Raksha Bandhan 2021: From biodegradable material to seeds of indigenous trees, eco-friendly rakhis are the new trend

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As Raksha Bandhan falls on 22 August this year, people are heading to markets purchasing the best of Rakhis for their loved ones. This year, eco-friendly Rakhis are much in demand as people are getting mindful of the consequences that non-eco-friendly materials cause to the environment.

Usually, after the festival of Raksha Bandhan, the disposal of Rakhis becomes a big concern to many environmentalists and groups. However, this awareness towards the environment has led small groups of people making an effort to prepare Rakhis that will not harm nature in any way.

Amid the pandemic, a self-help group called ORMAS in Odisha has introduced eco-friendly Rakhis this year. The women Self Help Groups (SHG) are doing their bit for the environment by making Rakhi from biodegradable materials including waste paper, bamboo, clay, Sabai grass, golden grass, different pulses, coconut shells, and other organic materials.

So far, the Self-Help Groups that have around 2,000 women working as a team, set up 18 stalls across the state. They sell Rakhis priced from Rs 20 and Rs 50. People who are part of these SHGs come from districts including Khordha, Jaipur, Jagatsinghpur, Mayurbahnj, and Keonjhar. Their main aim is to raise awareness for a pollution-free environment.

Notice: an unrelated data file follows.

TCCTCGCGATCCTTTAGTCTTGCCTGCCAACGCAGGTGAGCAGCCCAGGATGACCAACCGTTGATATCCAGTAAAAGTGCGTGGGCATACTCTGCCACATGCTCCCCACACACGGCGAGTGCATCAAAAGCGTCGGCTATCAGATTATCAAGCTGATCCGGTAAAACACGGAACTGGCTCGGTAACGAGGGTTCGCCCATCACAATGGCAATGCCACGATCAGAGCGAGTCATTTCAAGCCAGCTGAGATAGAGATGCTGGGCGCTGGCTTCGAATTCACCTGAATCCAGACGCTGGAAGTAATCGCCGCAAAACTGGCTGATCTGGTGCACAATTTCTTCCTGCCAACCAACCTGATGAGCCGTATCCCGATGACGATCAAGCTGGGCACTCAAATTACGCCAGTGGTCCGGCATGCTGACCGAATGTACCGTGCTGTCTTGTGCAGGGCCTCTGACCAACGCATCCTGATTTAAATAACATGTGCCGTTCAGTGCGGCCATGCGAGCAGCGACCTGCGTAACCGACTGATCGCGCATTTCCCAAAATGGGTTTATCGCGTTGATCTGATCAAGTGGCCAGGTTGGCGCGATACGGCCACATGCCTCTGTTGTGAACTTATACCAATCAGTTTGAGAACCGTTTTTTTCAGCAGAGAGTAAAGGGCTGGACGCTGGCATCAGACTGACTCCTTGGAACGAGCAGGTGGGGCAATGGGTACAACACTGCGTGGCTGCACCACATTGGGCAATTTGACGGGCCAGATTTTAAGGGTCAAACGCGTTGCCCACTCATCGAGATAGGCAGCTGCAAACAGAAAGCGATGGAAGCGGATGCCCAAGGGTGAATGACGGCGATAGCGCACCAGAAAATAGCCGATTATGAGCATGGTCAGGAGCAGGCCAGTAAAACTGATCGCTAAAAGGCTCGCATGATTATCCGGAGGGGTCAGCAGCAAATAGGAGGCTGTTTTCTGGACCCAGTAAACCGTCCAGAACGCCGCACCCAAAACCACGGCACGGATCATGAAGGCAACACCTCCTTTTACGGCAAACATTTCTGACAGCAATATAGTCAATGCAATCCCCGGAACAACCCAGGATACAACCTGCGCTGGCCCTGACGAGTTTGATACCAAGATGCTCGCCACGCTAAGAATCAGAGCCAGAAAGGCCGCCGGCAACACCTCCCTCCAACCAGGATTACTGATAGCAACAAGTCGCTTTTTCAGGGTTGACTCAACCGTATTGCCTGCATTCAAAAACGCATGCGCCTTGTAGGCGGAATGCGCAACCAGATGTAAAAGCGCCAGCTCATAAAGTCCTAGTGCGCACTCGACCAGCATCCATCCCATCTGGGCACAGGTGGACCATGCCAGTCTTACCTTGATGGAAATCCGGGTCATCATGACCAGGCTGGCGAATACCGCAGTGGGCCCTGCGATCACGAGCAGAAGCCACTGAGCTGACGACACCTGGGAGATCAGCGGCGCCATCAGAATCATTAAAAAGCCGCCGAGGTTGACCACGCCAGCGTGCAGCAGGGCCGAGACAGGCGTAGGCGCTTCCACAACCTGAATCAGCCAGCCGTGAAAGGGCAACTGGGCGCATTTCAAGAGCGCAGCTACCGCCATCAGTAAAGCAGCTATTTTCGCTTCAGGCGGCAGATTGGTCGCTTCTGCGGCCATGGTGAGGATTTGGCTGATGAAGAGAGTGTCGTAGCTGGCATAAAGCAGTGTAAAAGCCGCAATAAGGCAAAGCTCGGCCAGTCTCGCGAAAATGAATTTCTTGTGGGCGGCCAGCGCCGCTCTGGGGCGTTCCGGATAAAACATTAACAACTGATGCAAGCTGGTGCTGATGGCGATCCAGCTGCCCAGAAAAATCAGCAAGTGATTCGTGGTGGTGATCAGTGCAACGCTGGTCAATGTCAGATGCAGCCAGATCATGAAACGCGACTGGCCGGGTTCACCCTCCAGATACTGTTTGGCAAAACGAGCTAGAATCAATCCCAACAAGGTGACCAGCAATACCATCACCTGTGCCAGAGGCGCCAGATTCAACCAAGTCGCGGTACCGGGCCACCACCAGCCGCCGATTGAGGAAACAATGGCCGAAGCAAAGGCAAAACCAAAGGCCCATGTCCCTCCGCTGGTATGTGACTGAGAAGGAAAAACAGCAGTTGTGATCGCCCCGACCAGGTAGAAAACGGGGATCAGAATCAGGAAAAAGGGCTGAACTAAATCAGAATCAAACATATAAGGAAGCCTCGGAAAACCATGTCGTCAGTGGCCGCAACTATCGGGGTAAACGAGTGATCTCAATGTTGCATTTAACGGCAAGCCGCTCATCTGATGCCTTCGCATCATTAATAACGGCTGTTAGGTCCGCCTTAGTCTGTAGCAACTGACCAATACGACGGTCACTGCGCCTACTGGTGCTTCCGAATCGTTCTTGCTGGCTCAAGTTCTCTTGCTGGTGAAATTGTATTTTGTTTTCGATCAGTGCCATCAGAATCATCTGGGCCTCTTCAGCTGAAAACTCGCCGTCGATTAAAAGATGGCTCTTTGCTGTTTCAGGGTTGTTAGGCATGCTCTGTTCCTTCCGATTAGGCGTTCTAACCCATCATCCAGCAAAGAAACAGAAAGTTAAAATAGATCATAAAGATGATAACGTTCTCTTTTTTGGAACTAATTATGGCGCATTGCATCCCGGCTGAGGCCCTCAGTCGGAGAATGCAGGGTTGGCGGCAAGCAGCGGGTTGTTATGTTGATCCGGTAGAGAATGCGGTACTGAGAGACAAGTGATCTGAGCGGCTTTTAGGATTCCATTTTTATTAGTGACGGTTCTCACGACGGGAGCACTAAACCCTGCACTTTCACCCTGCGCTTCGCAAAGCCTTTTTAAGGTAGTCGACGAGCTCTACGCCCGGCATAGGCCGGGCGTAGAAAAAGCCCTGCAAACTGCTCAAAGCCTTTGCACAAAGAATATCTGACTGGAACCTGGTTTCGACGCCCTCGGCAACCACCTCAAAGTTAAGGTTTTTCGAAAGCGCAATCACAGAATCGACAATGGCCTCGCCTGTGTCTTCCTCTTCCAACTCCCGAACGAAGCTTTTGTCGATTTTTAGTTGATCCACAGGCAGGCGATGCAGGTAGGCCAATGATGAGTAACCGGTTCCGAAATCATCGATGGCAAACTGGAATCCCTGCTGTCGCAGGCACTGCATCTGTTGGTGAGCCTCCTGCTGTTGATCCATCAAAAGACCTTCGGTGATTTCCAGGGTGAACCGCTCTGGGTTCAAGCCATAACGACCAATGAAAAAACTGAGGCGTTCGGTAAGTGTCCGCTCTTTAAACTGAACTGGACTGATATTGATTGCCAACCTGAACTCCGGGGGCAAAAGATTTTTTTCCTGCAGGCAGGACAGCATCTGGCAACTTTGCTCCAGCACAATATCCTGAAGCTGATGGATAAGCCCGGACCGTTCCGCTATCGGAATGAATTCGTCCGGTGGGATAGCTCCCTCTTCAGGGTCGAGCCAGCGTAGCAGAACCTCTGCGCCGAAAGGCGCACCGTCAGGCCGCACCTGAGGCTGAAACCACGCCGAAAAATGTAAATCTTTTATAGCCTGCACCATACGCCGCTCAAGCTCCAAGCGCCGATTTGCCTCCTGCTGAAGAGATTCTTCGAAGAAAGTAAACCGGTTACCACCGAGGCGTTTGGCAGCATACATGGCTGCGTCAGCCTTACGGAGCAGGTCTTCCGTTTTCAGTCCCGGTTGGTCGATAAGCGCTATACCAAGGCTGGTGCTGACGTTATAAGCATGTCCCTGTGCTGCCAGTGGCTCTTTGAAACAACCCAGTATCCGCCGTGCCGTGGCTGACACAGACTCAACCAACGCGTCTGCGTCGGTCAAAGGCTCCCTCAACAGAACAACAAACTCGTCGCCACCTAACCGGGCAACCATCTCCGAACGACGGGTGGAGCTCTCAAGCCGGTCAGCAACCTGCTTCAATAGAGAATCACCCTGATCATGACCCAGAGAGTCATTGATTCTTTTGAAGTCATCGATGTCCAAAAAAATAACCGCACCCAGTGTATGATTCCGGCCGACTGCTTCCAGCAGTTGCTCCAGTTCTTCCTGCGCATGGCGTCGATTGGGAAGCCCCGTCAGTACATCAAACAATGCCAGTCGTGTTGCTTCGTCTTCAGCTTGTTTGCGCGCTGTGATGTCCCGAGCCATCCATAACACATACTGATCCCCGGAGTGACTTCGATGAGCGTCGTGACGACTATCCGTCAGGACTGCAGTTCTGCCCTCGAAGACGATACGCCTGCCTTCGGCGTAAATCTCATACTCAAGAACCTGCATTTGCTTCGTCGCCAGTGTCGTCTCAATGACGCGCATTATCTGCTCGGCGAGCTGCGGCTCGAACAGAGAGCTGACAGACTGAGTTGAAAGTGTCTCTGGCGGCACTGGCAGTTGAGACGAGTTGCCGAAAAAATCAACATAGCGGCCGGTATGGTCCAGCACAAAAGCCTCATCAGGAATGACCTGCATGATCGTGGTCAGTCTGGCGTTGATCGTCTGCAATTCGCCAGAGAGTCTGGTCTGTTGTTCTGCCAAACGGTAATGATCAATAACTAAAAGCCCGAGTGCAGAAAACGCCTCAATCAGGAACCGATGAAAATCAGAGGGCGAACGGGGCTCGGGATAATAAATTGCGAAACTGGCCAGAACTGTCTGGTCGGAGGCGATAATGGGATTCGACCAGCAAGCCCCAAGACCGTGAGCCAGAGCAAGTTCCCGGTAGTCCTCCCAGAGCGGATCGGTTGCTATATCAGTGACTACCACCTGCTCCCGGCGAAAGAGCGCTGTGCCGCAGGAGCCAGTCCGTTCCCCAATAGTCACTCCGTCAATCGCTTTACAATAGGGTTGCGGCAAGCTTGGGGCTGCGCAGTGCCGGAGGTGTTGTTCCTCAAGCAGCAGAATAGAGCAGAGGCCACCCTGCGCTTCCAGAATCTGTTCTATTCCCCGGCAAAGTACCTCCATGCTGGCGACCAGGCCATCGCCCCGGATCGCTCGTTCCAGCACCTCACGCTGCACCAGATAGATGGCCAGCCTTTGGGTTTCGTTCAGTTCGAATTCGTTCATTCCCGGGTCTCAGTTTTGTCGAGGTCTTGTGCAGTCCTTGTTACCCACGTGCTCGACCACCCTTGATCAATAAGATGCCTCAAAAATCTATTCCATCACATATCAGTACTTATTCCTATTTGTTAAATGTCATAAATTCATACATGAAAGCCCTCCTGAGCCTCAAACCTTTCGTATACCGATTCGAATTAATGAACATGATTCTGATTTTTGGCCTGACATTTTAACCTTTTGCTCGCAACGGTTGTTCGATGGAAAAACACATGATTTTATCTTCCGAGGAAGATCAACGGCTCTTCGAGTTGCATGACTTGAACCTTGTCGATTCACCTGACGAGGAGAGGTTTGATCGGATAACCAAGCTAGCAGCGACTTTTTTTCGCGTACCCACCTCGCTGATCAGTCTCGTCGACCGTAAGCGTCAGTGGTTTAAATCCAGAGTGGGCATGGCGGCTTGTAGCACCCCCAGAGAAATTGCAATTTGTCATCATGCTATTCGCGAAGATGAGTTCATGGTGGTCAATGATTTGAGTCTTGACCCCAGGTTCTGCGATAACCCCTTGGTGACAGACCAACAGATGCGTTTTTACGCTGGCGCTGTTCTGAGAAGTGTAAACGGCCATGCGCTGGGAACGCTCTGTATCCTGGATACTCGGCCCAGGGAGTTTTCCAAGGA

Other than, ORMAS, spiritual leader Sri Sri Ravi Shankar has collaborated with the Union Ministry of Tribal Affairs and launched the Vruksha Bandhan Project in Maharashtra’s Aurangabad city.

The Vruksha Bandhan Project has at least 1,100 women from tribal communities who are trained in making and designing Rakhis using the seeds of indigenous trees.

Taking to his social media handle, Sri Sri Ravi Shankar shared about the initiative stating that the project is a unique contribution towards the environment, especially to increase the forest cover.

The uniqueness about these Rakhis is that they are designed with a seed of a tree placed on top of the Rakhi, instead of a traditional bead or star on it. So once the festival is over, this specific Rakhi can be buried in soil and watered daily so that it can eventually become a tree.

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